How egg freez­ing be­came a hot com­mod­ity on Wall Street

In­vestors cir­cle as more women are will­ing to pay to post­pone moth­er­hood

The Guardian Weekly - - Finance - Jes­sica Glenza New York

About two dozen women ate cheese and canapés in a swanky Mid­town Man­hat­tan build­ing in De­cem­ber. It could have been mis­taken for a net­work­ing event if it weren’t for the women’s sin­gu­lar fo­cus – egg freez­ing.

For­mally called “oocyte cry­op­reser­va­tion”, egg freez­ing has boomed over the last decade. Since 2009, there has been an 11-fold in­crease in the num­ber of women who choose to “bank” their eggs. Dur­ing that time, the Amer­i­can So­ci­ety of Re­pro­duc­tive Medicine of­fi­cially re­moved its “experimental” des­ig­na­tion.

“It’s a con­ver­sa­tion more women need to talk about, just like mis­car­riages and pe­ri­ods,” said Florence Ng, 35, a real es­tate bro­ker in New York City who froze her eggs this year. “Th­ese are re­ally im­por­tant and rel­e­vant today.”

Now, Wall Street is tak­ing no­tice of the fer­til­ity in­dus­try. An­a­lysts see it as one “ripe for a merger and ac­qui­si­tion cy­cle”, ac­cord­ing to one group.

Ex­tend Fer­til­ity, one of the or­gan­is­ers of this event, is one ex­am­ple of the new breed of fer­til­ity clinic. The busi­ness is in part backed by pri­vate eq­uity and Dr Joshua Klein, Ex­tend Fer­til­ity’s youth­ful chief med­i­cal of­fi­cer, owns the med­i­cal prac­tice. What it is sell­ing is a prom­ise: that cap­i­tal­ism and tech­nol­ogy can buy women time.

“I’m con­fi­dent we’re the busiest egg-freez­ing clinic in the US,” said Klein. “I def­i­nitely think this is some­thing that will grow ex­po­nen­tially.” He added he “could eas­ily see 50,000 women per year”, freez­ing eggs. So can Wall Street.

“The US fer­til­ity clinic mar­ket has come of age and is ripe for a merger and ac­qui­si­tion cy­cle,” wrote Cap­stone Part­ners, an in­vest­ment bank­ing firm, in early 2017. “The wave is al­ready be­gin­ning.” It ticked off a raft of pri­vate eq­uity and ven­ture cap­i­tal firms that re­cently pur­chased clin­ics.

“The trend for cou­ples to marry later in life and to de­lay start­ing a fam­ily in pur­suit of pro­fes­sional ca­reers and fi­nan­cial se­cu­rity is also boost­ing de­mand for fer­til­ity ser­vices and ac­cel­er­at­ing in­dus­try growth,” wrote Cap­stone.

The ma­jor­ity of the women at the event re­flected trends Wall Street in- vestors find at­trac­tive: 30-ish, work­ing and un­mar­ried. Many were also clients of the ven­ture cap­i­tal-backed Three Day Rule. The com­pany uses pro­fes­sional match­mak­ers who pitch them­selves as a “per­sonal trainer”, but “for your love life”.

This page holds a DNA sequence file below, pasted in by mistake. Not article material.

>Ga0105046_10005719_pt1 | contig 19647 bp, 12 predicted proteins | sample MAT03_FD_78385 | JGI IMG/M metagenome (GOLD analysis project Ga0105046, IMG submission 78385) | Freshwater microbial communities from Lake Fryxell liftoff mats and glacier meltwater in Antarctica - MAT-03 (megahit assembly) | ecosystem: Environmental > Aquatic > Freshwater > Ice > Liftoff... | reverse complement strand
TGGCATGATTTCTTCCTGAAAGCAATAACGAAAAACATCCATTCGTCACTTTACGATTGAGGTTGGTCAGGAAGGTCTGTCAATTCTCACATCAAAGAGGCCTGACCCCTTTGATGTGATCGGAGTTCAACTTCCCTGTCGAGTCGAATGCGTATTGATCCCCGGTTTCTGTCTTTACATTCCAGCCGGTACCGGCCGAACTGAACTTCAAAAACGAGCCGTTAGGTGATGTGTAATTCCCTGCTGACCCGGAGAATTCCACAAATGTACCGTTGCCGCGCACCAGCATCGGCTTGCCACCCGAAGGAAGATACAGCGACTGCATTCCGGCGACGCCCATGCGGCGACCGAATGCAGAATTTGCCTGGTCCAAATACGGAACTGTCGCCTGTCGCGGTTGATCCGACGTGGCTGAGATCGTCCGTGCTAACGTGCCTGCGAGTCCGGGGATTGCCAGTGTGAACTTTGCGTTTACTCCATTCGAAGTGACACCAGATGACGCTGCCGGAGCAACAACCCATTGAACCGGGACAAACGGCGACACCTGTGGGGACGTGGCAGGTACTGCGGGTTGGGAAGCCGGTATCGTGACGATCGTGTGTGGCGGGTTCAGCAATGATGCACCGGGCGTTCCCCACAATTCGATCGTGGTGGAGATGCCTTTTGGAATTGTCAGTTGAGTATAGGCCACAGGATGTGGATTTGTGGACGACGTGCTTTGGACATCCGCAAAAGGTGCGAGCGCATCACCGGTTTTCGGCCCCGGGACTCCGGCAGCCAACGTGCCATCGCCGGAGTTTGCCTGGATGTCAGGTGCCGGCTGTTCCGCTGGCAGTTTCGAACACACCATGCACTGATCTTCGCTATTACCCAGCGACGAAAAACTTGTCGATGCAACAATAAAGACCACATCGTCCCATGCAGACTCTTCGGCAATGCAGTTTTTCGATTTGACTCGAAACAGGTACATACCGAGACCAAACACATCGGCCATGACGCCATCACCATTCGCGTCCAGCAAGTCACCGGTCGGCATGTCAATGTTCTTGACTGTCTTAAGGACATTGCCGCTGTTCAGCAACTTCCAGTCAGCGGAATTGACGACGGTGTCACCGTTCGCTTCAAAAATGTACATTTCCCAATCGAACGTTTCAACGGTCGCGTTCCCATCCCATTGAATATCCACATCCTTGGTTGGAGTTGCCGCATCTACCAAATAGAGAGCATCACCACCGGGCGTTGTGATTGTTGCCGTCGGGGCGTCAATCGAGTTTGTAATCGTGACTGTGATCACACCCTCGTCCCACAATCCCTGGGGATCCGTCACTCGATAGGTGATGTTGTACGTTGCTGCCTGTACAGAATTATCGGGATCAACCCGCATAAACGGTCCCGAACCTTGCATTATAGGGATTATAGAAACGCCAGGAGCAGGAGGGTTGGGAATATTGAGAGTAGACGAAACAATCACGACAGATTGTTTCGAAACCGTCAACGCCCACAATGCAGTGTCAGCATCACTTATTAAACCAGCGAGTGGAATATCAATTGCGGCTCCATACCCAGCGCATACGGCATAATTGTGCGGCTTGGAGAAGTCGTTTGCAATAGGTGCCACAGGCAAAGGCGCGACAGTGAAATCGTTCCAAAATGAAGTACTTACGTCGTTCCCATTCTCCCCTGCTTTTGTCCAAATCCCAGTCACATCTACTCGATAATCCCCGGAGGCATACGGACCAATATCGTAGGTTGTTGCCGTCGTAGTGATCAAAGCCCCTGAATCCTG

Two dy­nam­ics af­fect a woman’s fer­til­ity, and both are trans­formed with age. They are the quan­tity and qual­ity of her egg sup­ply. Un­like men, who make new sperm through­out life, women are born with all of their eggs. When a woman is in her 20s, the vast ma­jor­ity of those eggs will be nor­mal, with the 23 chro­mo­somes needed to pair with sperm and make a fe­tus.

But as women age into their 30s, those dy­nam­ics shift. Grad­u­ally, she will have fewer eggs as well as a higher pro­por­tion of ab­nor­mal eggs, with 22 or 24 chro­mo­somes. By the time a woman is in her mid-40s, most fer­til­ity doc­tors be­lieve she will have to seek donor eggs to get preg­nant. Egg freez­ing, once re­served for cancer pa­tients, is in­creas­ingly sold as the so­lu­tion to this problem.

More than 99% of the na­tion’s fer­til­ity clin­ics now of­fer the pro­ce­dure. Women are en­cour­aged to freeze their eggs as young as pos­si­ble – in their 20s prefer­ably – to en­sure the largest num­ber are vi­able.

But with an ac­com­pa­ny­ing cost of about $11,000, that creates a para­dox. Most women in their 20s can­not af­ford such an ex­pen­sive elec­tive pro­ce­dure. Women in their mid-30s, more able to bear the cost, are likely to have fewer vi­able eggs. And this group of women, 35 and older, rep­re­sent the vast ma­jor­ity of fer­til­ity clin­ics’ egg-freez­ing cus­tomers. Of the 6,200 who froze eggs in 2016, 4,500 were older than 35, and 2,500 were older than 38.

The Amer­i­can So­ci­ety of Re­pro­duc­tive Medicine seemed to an­tic­i­pate this para­dox. “Tech­nolo­gies such as oocyte cry­op­reser­va­tion may al­low women to have chil­dren later in life,” said ASRM in its 2012 guide­lines. “In par­tic­u­lar, there is con­cern re­gard­ing the suc­cess rate of women in late re­pro­duc­tive years, who may be the most in­ter­ested in this ap­pli­ca­tion.”

Even though there is no guar­an­tee of a suc­cess­ful preg­nancy, many pa­tients, such as Ng, see egg freez­ing as an “in­sur­ance pol­icy”. “I was work­ing a lot. My hours are long. It’s very stress­ful and I just didn’t re­ally have time to date at all,” said Ng. “I knew I had wanted the op­tion to have kids one day … Egg freez­ing al­lows you to buy more time and fo­cus on your ca­reer.”

‘The US fer­til­ity clinic mar­ket is ripe for a merger and ac­qui­si­tion cy­cle’

/Washington Post/Getty

Tak­ing it to the ‘bank’ … an egg-freez­ing party in Bev­erly Hills, Cal­i­for­nia Patrick T Fal­lon

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